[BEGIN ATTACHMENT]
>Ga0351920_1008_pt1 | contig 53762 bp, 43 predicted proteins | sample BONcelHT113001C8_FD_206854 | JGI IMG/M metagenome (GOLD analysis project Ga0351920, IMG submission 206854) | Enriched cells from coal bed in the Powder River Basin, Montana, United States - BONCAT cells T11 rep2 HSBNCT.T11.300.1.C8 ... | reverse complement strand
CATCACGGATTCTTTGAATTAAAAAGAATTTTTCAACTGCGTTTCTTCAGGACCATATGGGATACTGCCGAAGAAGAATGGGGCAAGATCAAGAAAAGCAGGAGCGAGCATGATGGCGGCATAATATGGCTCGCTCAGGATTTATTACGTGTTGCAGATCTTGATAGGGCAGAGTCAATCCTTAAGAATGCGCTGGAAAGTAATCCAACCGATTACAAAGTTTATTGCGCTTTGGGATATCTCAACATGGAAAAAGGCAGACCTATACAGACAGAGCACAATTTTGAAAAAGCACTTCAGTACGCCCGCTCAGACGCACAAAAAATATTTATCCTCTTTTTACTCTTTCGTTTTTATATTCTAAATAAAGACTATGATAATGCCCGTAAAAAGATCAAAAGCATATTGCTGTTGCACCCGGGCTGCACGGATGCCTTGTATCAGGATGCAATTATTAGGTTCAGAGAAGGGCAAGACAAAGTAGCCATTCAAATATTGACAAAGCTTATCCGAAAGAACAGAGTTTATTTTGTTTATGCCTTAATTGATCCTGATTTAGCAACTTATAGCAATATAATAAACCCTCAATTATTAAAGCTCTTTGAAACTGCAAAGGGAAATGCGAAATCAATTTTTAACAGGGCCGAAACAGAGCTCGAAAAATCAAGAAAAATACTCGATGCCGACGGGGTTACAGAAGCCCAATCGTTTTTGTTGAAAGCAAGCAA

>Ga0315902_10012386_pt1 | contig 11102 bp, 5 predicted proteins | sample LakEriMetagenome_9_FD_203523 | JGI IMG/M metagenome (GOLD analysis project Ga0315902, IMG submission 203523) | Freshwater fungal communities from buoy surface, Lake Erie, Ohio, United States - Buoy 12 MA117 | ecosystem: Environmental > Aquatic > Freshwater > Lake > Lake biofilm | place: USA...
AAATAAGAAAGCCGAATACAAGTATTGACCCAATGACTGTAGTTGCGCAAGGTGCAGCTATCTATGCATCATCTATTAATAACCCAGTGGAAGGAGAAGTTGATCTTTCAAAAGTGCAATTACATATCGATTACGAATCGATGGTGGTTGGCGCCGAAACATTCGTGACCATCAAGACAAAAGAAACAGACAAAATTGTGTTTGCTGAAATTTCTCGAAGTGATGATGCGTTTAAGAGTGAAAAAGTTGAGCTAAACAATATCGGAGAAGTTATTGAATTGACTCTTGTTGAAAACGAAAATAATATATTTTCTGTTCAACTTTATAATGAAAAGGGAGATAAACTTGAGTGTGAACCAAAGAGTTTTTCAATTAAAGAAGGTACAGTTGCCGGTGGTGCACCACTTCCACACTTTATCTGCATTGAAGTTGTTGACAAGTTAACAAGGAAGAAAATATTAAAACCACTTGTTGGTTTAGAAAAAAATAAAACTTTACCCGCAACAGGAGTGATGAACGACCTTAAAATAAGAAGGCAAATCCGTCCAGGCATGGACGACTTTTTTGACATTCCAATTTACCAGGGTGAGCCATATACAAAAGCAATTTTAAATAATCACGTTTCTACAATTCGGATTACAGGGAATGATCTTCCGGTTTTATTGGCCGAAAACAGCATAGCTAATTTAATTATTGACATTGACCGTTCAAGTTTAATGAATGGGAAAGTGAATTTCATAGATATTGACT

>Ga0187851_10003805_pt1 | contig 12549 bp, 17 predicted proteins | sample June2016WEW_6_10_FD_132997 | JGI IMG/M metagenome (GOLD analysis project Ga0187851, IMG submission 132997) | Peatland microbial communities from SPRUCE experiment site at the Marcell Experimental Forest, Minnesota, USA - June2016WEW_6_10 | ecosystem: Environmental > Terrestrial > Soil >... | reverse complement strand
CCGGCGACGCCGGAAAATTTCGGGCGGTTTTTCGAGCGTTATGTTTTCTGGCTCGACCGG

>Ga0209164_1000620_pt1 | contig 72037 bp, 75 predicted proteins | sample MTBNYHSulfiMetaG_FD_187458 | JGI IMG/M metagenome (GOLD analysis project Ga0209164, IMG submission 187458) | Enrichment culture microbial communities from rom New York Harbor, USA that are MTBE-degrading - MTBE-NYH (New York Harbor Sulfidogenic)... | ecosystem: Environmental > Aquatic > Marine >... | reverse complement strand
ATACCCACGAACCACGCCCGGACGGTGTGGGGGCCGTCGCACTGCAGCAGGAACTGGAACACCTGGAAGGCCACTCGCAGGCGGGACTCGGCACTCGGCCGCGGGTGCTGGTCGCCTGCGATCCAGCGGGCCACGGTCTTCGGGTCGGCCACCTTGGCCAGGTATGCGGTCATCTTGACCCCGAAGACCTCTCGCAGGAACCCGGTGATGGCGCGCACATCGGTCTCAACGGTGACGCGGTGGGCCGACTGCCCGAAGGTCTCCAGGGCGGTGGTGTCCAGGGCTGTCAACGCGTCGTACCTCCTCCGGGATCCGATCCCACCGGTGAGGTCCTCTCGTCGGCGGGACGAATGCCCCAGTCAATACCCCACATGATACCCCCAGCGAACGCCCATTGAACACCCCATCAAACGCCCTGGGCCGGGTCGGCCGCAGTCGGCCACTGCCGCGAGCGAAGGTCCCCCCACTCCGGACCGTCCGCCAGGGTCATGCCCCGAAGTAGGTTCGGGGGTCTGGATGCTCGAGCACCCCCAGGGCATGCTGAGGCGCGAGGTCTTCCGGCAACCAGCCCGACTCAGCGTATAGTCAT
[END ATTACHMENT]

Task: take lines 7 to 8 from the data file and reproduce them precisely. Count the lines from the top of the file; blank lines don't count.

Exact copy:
>Ga0209164_1000620_pt1 | contig 72037 bp, 75 predicted proteins | sample MTBNYHSulfiMetaG_FD_187458 | JGI IMG/M metagenome (GOLD analysis project Ga0209164, IMG submission 187458) | Enrichment culture microbial communities from rom New York Harbor, USA that are MTBE-degrading - MTBE-NYH (New York Harbor Sulfidogenic)... | ecosystem: Environmental > Aquatic > Marine >... | reverse complement strand
ATACCCACGAACCACGCCCGGACGGTGTGGGGGCCGTCGCACTGCAGCAGGAACTGGAACACCTGGAAGGCCACTCGCAGGCGGGACTCGGCACTCGGCCGCGGGTGCTGGTCGCCTGCGATCCAGCGGGCCACGGTCTTCGGGTCGGCCACCTTGGCCAGGTATGCGGTCATCTTGACCCCGAAGACCTCTCGCAGGAACCCGGTGATGGCGCGCACATCGGTCTCAACGGTGACGCGGTGGGCCGACTGCCCGAAGGTCTCCAGGGCGGTGGTGTCCAGGGCTGTCAACGCGTCGTACCTCCTCCGGGATCCGATCCCACCGGTGAGGTCCTCTCGTCGGCGGGACGAATGCCCCAGTCAATACCCCACATGATACCCCCAGCGAACGCCCATTGAACACCCCATCAAACGCCCTGGGCCGGGTCGGCCGCAGTCGGCCACTGCCGCGAGCGAAGGTCCCCCCACTCCGGACCGTCCGCCAGGGTCATGCCCCGAAGTAGGTTCGGGGGTCTGGATGCTCGAGCACCCCCAGGGCATGCTGAGGCGCGAGGTCTTCCGGCAACCAGCCCGACTCAGCGTATAGTCAT